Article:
Tipping points in sight for the industry transition.

23 April 2021

Written by Robert Watt, Anthony Hobley

Tipping points are emerging for heavy industry sectors that were previously thought of as ‘too hard to abate’. Demand side policies can turn this into a domino effect that leads to the systemic change required to deliver radical emission reductions, green jobs, and build back better.

Tipping points tend to be bad news. In climate science, this is the point at which a small change can alter an entire system. The Amazon rainforest, the Greenland ice sheet, the carbon-rich soils of the permafrost: just three of the Earth systems that can change abruptly – and permanently – because of global warming.

But when it comes to the systems change required to decarbonise industry, there are signs that we are reaching technological and financial tipping points that are good news for the climate.

Pushed by public finance, some sectors are almost there

Closest to the edge is steel. Zero-carbon steel, produced with hydrogen from renewable electricity, is moving very rapidly from pilot to demonstration phase.

illustration of low carbon steel production
Graphic: Hybrit

In Sweden’s HYBRIT project, 1.3 million tonnes of fossil-free sponge iron (the key ingredient for zero-carbon steel) will be produced by 2026, and full-scale production will start in 2030. Two other European steel companies, ThyssenKrupp and Salzgitter AG, are also on track to produce significant quantities of very low-carbon steel using similar processes.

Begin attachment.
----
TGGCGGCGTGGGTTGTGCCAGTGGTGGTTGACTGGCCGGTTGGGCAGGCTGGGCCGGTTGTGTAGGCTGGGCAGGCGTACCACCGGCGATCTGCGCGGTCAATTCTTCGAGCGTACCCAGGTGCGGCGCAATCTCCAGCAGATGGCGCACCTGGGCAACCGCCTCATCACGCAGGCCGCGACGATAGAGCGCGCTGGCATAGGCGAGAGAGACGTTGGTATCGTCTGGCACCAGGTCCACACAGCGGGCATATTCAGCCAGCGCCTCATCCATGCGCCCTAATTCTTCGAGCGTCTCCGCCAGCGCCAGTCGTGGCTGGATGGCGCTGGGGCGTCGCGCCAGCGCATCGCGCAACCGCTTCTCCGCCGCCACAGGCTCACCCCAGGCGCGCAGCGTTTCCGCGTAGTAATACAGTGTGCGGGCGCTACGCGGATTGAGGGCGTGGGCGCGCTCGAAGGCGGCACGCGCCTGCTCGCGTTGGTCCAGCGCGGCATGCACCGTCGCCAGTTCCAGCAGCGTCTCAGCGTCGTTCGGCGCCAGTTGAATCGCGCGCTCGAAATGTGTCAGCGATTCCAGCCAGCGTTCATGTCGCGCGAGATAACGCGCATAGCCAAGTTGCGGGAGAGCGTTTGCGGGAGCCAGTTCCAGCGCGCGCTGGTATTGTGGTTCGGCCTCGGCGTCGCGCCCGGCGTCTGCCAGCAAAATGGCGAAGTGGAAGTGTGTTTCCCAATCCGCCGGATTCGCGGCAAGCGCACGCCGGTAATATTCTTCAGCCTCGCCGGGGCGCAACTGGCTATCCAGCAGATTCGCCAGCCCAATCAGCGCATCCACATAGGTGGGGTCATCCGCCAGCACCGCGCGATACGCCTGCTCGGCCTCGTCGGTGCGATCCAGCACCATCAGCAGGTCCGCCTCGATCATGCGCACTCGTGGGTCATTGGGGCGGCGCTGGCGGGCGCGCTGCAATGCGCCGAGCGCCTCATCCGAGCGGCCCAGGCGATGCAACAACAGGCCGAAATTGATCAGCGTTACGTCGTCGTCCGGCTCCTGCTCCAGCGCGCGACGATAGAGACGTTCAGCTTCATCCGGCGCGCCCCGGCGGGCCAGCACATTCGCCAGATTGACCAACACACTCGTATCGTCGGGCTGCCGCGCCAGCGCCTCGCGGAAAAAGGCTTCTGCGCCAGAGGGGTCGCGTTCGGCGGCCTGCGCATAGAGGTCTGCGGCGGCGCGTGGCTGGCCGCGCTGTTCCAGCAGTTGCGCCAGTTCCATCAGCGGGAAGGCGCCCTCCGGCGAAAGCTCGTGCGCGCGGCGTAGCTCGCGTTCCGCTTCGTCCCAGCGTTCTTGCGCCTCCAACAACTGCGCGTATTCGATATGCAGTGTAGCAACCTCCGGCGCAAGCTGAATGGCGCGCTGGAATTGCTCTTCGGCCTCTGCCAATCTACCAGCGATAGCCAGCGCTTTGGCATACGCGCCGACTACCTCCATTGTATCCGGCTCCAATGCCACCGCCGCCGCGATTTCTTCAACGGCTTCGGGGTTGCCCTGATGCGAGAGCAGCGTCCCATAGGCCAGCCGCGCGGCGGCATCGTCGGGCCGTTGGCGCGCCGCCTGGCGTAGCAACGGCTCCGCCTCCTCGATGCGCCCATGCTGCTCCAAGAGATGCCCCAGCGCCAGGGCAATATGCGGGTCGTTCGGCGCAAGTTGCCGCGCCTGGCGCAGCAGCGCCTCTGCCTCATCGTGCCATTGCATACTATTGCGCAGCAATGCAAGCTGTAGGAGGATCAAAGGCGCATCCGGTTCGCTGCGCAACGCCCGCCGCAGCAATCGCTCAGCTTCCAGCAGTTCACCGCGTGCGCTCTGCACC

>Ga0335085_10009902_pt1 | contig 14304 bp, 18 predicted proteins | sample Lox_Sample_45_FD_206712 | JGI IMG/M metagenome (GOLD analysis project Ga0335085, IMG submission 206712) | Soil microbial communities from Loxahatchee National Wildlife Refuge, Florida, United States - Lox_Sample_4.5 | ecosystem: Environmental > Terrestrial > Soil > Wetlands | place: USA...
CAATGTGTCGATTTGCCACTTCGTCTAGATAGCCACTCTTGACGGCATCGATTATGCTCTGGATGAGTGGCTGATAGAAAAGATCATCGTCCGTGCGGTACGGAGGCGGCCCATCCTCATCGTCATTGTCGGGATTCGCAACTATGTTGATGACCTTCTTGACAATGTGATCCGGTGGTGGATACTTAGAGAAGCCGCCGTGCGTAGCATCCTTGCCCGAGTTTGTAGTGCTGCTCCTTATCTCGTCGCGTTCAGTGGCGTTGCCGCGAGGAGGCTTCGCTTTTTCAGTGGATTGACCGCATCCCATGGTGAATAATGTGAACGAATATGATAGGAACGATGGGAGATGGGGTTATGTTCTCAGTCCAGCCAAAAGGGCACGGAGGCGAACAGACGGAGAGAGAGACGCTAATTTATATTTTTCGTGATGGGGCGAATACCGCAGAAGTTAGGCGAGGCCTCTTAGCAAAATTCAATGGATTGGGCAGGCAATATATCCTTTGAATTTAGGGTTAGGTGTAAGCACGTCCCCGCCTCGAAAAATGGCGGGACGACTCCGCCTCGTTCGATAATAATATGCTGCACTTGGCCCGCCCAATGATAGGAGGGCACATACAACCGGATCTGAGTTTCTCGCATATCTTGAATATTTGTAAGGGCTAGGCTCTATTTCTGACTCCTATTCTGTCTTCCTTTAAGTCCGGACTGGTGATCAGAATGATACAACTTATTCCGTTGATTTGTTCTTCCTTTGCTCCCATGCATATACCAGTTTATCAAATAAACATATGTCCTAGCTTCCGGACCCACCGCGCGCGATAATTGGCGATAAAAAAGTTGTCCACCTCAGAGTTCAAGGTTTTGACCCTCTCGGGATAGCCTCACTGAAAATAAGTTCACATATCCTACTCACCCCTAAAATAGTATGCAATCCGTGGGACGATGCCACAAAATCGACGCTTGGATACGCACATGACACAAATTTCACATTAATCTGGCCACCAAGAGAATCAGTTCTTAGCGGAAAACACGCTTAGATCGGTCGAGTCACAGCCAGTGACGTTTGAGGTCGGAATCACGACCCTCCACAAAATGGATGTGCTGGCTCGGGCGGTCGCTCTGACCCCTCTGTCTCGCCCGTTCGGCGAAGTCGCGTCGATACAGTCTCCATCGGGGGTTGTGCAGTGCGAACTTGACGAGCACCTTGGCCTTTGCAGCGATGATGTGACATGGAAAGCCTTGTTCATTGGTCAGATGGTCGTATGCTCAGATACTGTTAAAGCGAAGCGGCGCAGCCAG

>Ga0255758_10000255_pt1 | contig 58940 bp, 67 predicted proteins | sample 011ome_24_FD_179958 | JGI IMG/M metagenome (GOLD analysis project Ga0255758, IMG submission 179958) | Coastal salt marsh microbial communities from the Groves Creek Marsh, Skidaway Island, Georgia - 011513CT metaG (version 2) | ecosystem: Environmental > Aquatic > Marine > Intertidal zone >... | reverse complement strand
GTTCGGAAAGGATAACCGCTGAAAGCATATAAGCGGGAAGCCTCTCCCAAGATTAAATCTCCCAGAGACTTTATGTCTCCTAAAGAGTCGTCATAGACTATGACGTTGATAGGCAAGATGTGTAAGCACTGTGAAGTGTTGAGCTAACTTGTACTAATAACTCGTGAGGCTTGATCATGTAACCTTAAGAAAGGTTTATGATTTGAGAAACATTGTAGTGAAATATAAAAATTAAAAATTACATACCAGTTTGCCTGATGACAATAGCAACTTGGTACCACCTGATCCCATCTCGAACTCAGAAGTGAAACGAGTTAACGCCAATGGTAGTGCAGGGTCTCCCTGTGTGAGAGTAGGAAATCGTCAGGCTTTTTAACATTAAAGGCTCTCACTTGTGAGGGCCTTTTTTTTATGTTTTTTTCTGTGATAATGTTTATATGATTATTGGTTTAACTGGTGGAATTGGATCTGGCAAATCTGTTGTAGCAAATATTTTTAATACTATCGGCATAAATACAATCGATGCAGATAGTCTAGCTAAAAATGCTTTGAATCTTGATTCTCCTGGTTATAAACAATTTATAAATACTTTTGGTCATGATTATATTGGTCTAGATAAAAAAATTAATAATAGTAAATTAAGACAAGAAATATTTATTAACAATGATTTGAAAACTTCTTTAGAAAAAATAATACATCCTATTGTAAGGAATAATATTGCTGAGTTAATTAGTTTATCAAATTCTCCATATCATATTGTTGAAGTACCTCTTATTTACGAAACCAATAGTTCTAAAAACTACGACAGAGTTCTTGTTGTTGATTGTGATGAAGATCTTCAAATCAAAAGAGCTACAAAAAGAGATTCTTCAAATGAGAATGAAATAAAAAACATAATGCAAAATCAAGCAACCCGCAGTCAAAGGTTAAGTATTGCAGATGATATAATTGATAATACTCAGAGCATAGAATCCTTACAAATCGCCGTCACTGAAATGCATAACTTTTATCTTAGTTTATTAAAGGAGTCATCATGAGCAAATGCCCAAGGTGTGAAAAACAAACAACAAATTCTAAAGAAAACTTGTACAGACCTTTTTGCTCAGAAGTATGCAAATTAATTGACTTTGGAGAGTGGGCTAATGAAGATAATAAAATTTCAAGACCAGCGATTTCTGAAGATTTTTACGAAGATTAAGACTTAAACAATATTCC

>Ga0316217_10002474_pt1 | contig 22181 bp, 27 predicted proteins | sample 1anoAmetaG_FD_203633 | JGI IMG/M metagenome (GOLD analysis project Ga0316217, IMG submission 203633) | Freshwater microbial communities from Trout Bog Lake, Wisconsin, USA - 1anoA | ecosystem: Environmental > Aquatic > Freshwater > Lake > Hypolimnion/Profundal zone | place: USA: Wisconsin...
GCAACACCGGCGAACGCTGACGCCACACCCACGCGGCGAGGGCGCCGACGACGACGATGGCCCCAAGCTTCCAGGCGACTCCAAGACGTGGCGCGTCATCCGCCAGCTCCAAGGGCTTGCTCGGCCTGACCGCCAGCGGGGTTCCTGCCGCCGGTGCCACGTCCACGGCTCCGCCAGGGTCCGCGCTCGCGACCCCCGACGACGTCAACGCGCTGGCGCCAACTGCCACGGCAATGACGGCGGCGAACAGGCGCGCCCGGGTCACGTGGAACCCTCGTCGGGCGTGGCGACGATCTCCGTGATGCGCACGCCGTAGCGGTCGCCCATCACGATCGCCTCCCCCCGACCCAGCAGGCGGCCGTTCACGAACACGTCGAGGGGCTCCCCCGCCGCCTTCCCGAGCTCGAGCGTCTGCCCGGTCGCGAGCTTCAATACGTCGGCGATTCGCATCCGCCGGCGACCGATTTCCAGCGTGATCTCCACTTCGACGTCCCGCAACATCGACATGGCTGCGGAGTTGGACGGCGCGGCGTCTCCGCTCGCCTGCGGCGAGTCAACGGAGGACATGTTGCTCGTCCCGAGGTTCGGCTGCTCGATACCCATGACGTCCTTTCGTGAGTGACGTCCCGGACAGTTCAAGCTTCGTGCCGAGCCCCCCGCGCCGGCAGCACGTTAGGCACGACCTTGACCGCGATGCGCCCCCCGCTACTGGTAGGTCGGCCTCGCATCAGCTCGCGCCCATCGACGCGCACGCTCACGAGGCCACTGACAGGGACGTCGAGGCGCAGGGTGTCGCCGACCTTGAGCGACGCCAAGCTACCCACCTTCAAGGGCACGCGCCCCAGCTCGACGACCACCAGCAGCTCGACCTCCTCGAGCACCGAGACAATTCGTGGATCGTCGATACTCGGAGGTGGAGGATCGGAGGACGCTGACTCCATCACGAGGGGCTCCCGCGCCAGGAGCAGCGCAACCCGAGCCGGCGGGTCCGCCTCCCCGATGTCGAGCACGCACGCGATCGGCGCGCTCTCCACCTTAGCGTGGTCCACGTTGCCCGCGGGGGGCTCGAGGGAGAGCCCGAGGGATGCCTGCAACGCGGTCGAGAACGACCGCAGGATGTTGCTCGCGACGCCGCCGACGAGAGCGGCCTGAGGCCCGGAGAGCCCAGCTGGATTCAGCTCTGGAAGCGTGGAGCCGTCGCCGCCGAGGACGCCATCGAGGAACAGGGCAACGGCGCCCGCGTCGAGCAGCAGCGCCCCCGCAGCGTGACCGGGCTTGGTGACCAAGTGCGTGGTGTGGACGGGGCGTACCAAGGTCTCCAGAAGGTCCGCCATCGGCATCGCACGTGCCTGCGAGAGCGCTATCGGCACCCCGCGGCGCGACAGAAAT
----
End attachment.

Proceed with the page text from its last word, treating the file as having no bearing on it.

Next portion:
On a similar trajectory is the heavy trucking sector, which will begin rolling out electric trucks in this decade. This commercial decision is backed up by recent research showing that battery electric heavy trucks could soon be more competitive than diesel trucks, if fast charging infrastructure is put in place.

Other sectors, for example cement and concrete, have further to go before reaching systemic tipping points. But they are accelerating. There are readily implementable options available to reduce emissions. These include using alternative fuels such as waste and biomass for part of the process, and reducing the amount of clinker used, replacing it with supplementary cement materials such as calcined clay. This clinker substitution can on its own bring down emissions by 40%.

Technological innovation is only one tipping point factor. Finance is another. In recent years governments have provided financial support for the research and development of new technologies and helped ambitious industry projects go from drawing board to pilot and demonstration plants. This initial support to stimulate the production of very low carbon materials will need to continue, especially for the most novel technologies and for the very largest investments.